Yet in the pre-Christian centuries souls did not live nearly so heavily in the body as they do today. Hence those who were living on earth felt the tragic fate brought on by death as an oppressive burden. Though people still went to the tombs, the souls no longer came, and the gods were absent from the altars. The feeling of anxiety in pre-Christian times derived far less from external conditions than from distress of soul. The earth seemed a parched land that had had no rain for a long time. Death became a terrifying spectre. This feeling lay at the root of the expectation of the Messiah which inspired all the peoples of pre-Christian times.

    It was now between Holy Saturday and Easter. The body had been taken from the cross and laid in the grave. Providence ordained that cross and grave should stand on a spot which thousands of years before had been experienced as the centre of the earth. Between the rocky hill of Golgotha, which is a continuation of the lunar Mount Moriah, and the grave with its surrounding garden on Mount Zion, there was formerly a primal fissure in the earth’s surface.* Ancient humanity saw in this the grave of Adam: here for the first time humanity was overcome by death. And so from very ancient times this primeval gorge, which splits Jerusalem into two parts, was believed to be the gate of the underworld. In this place the cross was erected and there today the Church of the Holy Sepulchre stands.

    * From the first to the fourth gospel the text contains an ever clearer revelation of the secret of Gethsemane. The first two gospels say only ‘Jesus came with the disciples to a place called Gethsemane.’ We assume that it was merely some unfamiliar spot. In Luke the text takes a new turn: ‘And he left the house and went to the Mount of Olives as was his custom. And the disciples followed him.’ It is not just any road, but one which leads to a spot where Jesus had often stayed. John’s Gospel brings the full revelation: ‘After these words Jesus left the house with his disciples and crossed over the Kidron brook. On the other side there was a garden which he and his disciples entered. This place was also known to Judas who betrayed him; for Jesus had often gathered his disciples around him there.’ (18:1–2). Gethsemane is thus a place where esoteric instruction had been given to the disciples. The olive grove reached to the summit of the Mount of Olives. It was also the scene of the Little Apocalypse on the Tuesday evening of Passion week.

    When now we try once more to find the inner aspect of events, it is as though the veil was rent before another sphere. The realm of the shades opens. In the saturnine darkness of this sphere an unexpected light is kindled. He who died upon the cross has entered the kingdom of the dead. One has come who is not subject to the magic compulsion of death, One who is free of all that dulls and deadens. He carries through death the full glory of his genius; and while on earth the dark Sabbath of the grave prevails, in the realm of the dead the sun rises. This is the meaning of Christ’s descent into hell. In the kingdom of the departed a glimmer of hope lit up. The spell of death was loosened, and the prospect opened towards a future victory of the human soul over the spell of the underworld. While it was still Holy Saturday on earth, it was already Easter in the kingdom of the dead.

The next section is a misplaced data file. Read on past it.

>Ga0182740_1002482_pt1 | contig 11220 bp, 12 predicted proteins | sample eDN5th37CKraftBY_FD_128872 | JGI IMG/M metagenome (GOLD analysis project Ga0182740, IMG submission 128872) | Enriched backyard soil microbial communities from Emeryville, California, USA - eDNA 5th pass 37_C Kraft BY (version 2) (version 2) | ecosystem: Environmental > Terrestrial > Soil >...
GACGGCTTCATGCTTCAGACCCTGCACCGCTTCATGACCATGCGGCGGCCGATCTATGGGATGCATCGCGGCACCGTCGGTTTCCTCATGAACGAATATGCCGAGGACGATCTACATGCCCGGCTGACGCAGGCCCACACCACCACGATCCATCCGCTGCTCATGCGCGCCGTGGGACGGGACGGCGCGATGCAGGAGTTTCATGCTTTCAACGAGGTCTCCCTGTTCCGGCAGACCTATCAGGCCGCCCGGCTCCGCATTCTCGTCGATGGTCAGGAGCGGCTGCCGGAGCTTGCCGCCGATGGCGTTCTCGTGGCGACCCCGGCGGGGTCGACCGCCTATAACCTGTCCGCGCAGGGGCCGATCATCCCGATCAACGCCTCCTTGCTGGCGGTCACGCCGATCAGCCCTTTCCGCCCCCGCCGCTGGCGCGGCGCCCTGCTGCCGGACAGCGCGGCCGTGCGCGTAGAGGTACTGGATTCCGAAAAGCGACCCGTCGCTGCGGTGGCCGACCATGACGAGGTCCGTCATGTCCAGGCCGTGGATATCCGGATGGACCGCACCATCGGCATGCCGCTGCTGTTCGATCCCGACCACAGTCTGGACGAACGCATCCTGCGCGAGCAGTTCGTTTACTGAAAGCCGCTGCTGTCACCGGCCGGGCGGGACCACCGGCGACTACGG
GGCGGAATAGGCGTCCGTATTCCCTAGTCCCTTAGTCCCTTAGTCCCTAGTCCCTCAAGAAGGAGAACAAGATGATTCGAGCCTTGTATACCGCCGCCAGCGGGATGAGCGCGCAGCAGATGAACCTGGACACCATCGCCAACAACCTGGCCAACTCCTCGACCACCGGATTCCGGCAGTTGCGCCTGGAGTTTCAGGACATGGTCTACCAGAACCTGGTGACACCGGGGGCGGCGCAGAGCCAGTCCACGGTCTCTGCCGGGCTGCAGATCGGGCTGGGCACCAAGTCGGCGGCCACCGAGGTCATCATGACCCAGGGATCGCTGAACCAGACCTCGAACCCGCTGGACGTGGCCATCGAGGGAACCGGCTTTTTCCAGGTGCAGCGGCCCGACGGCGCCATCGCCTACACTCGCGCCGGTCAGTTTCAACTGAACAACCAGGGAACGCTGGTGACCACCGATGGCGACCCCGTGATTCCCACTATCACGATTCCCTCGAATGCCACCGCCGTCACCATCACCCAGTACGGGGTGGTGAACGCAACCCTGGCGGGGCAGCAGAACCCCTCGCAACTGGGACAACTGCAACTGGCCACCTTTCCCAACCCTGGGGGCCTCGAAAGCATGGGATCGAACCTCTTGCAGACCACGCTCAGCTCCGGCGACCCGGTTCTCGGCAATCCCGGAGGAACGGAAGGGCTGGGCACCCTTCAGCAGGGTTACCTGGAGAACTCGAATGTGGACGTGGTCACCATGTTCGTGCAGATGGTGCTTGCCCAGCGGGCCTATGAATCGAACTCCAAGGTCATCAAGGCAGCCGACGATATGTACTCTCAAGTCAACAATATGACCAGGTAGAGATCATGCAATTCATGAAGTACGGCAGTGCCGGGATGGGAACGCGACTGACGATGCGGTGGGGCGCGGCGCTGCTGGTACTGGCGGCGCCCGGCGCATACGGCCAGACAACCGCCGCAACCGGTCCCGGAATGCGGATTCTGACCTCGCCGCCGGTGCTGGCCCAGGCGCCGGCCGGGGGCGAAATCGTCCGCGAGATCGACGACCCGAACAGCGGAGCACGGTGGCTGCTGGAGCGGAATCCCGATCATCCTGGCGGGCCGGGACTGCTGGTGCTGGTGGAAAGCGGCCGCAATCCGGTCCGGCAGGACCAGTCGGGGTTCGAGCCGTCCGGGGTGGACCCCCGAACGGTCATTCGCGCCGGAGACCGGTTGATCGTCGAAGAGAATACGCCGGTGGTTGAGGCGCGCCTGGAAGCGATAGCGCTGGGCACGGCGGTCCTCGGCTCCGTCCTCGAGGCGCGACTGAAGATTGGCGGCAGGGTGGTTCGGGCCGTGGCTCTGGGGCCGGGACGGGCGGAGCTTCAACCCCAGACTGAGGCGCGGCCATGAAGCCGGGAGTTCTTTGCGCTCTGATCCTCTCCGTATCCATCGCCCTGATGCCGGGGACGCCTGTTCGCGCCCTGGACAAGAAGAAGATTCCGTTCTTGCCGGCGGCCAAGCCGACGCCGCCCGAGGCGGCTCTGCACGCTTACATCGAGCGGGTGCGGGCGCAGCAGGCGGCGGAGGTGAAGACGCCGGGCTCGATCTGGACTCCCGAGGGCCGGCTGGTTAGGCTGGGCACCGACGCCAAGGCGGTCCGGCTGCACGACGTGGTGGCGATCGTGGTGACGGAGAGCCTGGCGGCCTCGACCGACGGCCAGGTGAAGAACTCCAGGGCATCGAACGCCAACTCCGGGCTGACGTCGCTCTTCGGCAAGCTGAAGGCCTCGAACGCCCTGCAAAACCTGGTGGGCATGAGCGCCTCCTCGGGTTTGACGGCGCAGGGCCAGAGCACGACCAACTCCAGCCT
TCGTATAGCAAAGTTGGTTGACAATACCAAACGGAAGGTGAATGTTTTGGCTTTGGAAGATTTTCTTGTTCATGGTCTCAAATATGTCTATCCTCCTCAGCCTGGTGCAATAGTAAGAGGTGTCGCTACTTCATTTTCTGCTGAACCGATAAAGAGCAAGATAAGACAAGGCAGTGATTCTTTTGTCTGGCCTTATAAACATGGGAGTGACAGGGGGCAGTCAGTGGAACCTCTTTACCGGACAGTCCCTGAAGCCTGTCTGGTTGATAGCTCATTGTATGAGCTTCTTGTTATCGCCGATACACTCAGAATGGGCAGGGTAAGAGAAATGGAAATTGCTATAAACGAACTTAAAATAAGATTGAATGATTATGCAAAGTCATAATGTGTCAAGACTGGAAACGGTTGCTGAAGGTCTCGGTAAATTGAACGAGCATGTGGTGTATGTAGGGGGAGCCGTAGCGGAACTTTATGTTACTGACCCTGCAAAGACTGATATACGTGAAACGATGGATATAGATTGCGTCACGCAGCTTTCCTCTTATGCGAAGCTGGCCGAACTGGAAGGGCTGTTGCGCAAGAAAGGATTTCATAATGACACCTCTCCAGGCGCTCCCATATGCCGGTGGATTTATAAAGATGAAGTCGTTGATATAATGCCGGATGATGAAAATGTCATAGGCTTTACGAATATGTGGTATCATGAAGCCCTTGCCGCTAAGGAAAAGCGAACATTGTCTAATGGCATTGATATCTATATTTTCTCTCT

At the moment of Christ’s death on Good Friday the earthquake began and it was still rumbling in the early hours of Easter morning. It did not cease fully all through Holy Saturday, though the powers of nature may have adapted themselves to the spell of the silence of the grave which belongs to this day. Rudolf Steiner has imparted from his spiritual investigations a certain fact which may be hard to accept, but which could be verified from a knowledge of the geological secrets which lie in the soil of Jerusalem. As a cosmic climax to the Mystery of Golgotha, the earthquake tore open again the original fissure which had been filled in the time of Solomon. And thus the whole earth became the grave of the Christ. The earth took deep into herself the Host that was administered to her. When with the words of the creed as it is used in the Christian Community, we express the event of Holy Saturday, ‘He was lowered into the grave of the earth,’ we touch upon the cosmic aspect of the Mystery of Golgotha. It was the physical body and the physical blood of the human being, Jesus of Nazareth, which was the medicine received by the earth. The sacramental stream which has gone through humanity henceforward is linked to Easter.

    It has been a right and valid principle that in all parts of the Christian Church altars have always been formed in the likeness of a tomb. Also the altars of the renewed sacrament in the Christian Community have the form of a tomb. And when the members of the congregation are assembled round them, the principle of Holy Saturday is always present. We are the ones waiting round the sacred sepulchre, and at the table and tomb of the Lord our dead can also draw near again. Those who have inwardly united themselves in life with the renewed sacrament can assuredly after death find their way to this tomb more easily than to their own graves. Souls no longer have any intensive relation to the cast-off body. But when we are assembled round the altar, they can be in our midst, and thereby strengthen our relationship to the spiritual world. The new altars are surrounded with the same play of archetypal pictures as was once the grave in the precincts of the garden on Mount Zion. The gulf is closed between this world and the other. The Easter garden begins to bloom in which our soul, like Mary Magdalene, can behold the Risen One as the gardener of a new world. The darkness of Saturn is lit up from within by the sun of Easter.

    Continue to Chapter 8: Easter Joy & The Fourfold Gospel